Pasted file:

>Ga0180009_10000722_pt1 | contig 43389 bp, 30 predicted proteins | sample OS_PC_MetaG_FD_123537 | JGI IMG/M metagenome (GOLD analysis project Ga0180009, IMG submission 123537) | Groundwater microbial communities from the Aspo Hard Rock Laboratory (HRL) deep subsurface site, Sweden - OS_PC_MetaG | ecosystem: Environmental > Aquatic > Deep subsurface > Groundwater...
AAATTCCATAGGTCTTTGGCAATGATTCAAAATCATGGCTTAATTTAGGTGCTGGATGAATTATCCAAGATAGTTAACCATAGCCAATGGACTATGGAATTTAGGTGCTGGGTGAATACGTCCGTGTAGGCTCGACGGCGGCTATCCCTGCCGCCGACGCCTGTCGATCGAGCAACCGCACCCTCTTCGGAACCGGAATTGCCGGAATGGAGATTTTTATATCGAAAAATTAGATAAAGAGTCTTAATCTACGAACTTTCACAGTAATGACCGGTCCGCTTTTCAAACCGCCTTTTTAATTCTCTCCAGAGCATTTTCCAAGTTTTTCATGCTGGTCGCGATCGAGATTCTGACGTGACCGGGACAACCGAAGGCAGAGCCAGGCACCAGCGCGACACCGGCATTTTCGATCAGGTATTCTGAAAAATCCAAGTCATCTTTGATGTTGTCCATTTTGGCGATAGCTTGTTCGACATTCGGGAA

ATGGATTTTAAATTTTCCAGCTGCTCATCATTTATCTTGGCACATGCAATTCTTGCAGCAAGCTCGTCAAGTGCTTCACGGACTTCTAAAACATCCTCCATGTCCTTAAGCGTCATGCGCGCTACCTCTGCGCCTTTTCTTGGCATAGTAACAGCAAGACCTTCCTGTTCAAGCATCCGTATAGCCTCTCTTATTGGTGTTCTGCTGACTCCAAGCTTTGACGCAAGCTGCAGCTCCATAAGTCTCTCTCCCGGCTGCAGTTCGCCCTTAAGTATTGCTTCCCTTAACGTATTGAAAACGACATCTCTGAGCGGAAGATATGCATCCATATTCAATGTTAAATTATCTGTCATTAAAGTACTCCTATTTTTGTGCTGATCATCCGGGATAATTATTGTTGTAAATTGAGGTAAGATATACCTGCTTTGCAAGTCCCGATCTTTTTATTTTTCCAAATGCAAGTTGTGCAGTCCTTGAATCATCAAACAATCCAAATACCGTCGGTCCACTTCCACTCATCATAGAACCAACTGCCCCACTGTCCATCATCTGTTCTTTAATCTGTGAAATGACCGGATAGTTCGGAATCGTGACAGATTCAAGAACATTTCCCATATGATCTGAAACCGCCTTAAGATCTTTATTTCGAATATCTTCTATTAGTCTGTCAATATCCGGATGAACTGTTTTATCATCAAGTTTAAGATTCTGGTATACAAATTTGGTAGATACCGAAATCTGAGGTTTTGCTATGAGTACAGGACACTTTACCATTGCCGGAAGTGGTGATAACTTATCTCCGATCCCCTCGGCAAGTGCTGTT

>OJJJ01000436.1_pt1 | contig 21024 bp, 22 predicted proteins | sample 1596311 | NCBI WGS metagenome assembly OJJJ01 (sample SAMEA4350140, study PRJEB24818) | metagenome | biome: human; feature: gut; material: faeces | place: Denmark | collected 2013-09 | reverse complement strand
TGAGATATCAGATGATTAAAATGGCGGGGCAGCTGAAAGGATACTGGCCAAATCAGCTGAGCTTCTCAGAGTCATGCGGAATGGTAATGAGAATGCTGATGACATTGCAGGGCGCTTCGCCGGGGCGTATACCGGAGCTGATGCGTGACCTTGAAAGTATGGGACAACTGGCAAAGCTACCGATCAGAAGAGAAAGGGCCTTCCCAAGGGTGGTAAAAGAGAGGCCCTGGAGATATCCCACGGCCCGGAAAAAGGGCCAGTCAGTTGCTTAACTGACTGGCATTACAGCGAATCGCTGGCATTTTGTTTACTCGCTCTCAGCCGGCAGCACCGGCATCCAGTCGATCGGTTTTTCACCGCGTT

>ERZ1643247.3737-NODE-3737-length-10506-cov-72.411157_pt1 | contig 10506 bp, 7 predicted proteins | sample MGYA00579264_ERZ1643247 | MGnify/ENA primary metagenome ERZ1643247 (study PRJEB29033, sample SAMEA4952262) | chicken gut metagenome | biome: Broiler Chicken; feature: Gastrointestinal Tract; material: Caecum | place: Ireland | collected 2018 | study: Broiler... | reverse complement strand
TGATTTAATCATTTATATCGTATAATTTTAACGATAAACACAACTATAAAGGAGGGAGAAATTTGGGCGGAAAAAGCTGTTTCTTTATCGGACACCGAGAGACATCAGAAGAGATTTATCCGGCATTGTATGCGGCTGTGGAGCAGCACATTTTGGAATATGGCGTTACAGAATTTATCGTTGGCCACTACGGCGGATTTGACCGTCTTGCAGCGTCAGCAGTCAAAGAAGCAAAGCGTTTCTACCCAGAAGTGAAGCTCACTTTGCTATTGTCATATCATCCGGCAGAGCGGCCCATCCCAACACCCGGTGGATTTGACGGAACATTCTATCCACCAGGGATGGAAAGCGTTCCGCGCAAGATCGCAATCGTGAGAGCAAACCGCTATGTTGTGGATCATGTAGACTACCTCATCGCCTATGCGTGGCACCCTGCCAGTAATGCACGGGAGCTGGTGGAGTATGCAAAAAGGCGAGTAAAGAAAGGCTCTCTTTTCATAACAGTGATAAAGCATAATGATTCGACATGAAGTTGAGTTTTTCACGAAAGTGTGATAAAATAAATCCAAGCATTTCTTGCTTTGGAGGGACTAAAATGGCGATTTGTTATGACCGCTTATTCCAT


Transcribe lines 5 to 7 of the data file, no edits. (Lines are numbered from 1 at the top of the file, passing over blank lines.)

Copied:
TGAGATATCAGATGATTAAAATGGCGGGGCAGCTGAAAGGATACTGGCCAAATCAGCTGAGCTTCTCAGAGTCATGCGGAATGGTAATGAGAATGCTGATGACATTGCAGGGCGCTTCGCCGGGGCGTATACCGGAGCTGATGCGTGACCTTGAAAGTATGGGACAACTGGCAAAGCTACCGATCAGAAGAGAAAGGGCCTTCCCAAGGGTGGTAAAAGAGAGGCCCTGGAGATATCCCACGGCCCGGAAAAAGGGCCAGTCAGTTGCTTAACTGACTGGCATTACAGCGAATCGCTGGCATTTTGTTTACTCGCTCTCAGCCGGCAGCACCGGCATCCAGTCGATCGGTTTTTCACCGCGTT

>ERZ1643247.3737-NODE-3737-length-10506-cov-72.411157_pt1 | contig 10506 bp, 7 predicted proteins | sample MGYA00579264_ERZ1643247 | MGnify/ENA primary metagenome ERZ1643247 (study PRJEB29033, sample SAMEA4952262) | chicken gut metagenome | biome: Broiler Chicken; feature: Gastrointestinal Tract; material: Caecum | place: Ireland | collected 2018 | study: Broiler... | reverse complement strand
TGATTTAATCATTTATATCGTATAATTTTAACGATAAACACAACTATAAAGGAGGGAGAAATTTGGGCGGAAAAAGCTGTTTCTTTATCGGACACCGAGAGACATCAGAAGAGATTTATCCGGCATTGTATGCGGCTGTGGAGCAGCACATTTTGGAATATGGCGTTACAGAATTTATCGTTGGCCACTACGGCGGATTTGACCGTCTTGCAGCGTCAGCAGTCAAAGAAGCAAAGCGTTTCTACCCAGAAGTGAAGCTCACTTTGCTATTGTCATATCATCCGGCAGAGCGGCCCATCCCAACACCCGGTGGATTTGACGGAACATTCTATCCACCAGGGATGGAAAGCGTTCCGCGCAAGATCGCAATCGTGAGAGCAAACCGCTATGTTGTGGATCATGTAGACTACCTCATCGCCTATGCGTGGCACCCTGCCAGTAATGCACGGGAGCTGGTGGAGTATGCAAAAAGGCGAGTAAAGAAAGGCTCTCTTTTCATAACAGTGATAAAGCATAATGATTCGACATGAAGTTGAGTTTTTCACGAAAGTGTGATAAAATAAATCCAAGCATTTCTTGCTTTGGAGGGACTAAAATGGCGATTTGTTATGACCGCTTATTCCAT